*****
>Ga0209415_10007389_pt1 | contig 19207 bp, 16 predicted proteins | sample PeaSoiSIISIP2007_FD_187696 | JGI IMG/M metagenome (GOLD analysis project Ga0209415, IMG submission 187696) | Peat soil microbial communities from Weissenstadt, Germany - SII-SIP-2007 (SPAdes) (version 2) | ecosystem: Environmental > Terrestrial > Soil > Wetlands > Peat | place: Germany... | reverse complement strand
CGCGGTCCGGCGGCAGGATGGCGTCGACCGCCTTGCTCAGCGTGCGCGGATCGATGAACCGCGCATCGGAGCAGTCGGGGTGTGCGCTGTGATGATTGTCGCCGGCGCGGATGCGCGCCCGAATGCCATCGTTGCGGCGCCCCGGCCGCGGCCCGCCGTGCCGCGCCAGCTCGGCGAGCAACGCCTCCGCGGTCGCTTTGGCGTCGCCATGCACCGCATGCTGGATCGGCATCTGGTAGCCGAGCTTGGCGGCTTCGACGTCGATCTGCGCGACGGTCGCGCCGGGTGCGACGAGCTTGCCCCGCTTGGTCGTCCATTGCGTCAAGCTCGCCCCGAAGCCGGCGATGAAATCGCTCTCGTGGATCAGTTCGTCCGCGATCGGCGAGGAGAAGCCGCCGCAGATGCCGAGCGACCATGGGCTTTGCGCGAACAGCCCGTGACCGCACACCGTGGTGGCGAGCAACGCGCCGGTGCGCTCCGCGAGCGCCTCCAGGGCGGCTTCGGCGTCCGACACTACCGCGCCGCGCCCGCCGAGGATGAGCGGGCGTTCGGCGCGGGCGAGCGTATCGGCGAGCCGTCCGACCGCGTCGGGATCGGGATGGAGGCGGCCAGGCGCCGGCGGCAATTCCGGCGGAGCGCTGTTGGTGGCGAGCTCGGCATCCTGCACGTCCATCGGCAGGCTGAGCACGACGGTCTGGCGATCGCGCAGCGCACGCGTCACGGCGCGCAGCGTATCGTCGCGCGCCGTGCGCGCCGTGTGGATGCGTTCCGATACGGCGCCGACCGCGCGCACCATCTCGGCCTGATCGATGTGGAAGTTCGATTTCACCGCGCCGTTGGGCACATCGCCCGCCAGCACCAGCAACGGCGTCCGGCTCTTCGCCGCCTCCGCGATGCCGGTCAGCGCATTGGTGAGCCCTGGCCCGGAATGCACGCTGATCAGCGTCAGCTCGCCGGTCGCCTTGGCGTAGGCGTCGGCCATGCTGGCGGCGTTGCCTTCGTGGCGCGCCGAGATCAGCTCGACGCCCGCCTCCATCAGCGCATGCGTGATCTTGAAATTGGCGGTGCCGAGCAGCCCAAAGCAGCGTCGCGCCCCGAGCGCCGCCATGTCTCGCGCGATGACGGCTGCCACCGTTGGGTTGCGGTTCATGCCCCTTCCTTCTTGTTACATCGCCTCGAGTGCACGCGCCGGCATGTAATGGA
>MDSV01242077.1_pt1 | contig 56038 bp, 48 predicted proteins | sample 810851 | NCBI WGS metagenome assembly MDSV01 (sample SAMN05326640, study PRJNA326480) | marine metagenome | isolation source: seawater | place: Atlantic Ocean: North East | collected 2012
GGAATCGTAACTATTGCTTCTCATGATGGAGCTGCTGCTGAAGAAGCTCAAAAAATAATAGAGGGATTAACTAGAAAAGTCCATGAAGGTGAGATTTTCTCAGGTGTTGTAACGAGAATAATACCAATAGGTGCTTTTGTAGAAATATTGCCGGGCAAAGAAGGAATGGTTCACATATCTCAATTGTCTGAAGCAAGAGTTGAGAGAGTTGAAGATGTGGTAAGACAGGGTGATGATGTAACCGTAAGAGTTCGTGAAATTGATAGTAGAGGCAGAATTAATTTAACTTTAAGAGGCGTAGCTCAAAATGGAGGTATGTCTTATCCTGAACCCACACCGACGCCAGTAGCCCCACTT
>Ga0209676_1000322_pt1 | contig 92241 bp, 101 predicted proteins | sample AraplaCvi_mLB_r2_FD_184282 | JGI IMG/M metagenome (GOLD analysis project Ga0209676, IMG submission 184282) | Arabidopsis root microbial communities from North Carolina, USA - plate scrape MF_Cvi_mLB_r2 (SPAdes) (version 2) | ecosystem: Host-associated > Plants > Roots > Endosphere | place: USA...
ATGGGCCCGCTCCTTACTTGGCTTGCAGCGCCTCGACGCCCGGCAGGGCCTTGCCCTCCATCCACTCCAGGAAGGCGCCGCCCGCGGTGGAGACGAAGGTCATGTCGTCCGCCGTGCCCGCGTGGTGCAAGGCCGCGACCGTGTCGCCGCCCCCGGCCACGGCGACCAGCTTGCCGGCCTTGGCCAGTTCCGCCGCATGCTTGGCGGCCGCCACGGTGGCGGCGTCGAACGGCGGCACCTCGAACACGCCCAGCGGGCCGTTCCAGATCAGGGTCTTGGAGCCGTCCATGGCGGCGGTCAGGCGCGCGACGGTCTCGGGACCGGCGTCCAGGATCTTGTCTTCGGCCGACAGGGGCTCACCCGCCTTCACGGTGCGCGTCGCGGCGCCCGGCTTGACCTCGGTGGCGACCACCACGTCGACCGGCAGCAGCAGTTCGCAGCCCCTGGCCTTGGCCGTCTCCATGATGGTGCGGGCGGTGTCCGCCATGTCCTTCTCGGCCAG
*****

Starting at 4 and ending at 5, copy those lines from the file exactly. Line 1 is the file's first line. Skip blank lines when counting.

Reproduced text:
GGAATCGTAACTATTGCTTCTCATGATGGAGCTGCTGCTGAAGAAGCTCAAAAAATAATAGAGGGATTAACTAGAAAAGTCCATGAAGGTGAGATTTTCTCAGGTGTTGTAACGAGAATAATACCAATAGGTGCTTTTGTAGAAATATTGCCGGGCAAAGAAGGAATGGTTCACATATCTCAATTGTCTGAAGCAAGAGTTGAGAGAGTTGAAGATGTGGTAAGACAGGGTGATGATGTAACCGTAAGAGTTCGTGAAATTGATAGTAGAGGCAGAATTAATTTAACTTTAAGAGGCGTAGCTCAAAATGGAGGTATGTCTTATCCTGAACCCACACCGACGCCAGTAGCCCCACTT
>Ga0209676_1000322_pt1 | contig 92241 bp, 101 predicted proteins | sample AraplaCvi_mLB_r2_FD_184282 | JGI IMG/M metagenome (GOLD analysis project Ga0209676, IMG submission 184282) | Arabidopsis root microbial communities from North Carolina, USA - plate scrape MF_Cvi_mLB_r2 (SPAdes) (version 2) | ecosystem: Host-associated > Plants > Roots > Endosphere | place: USA...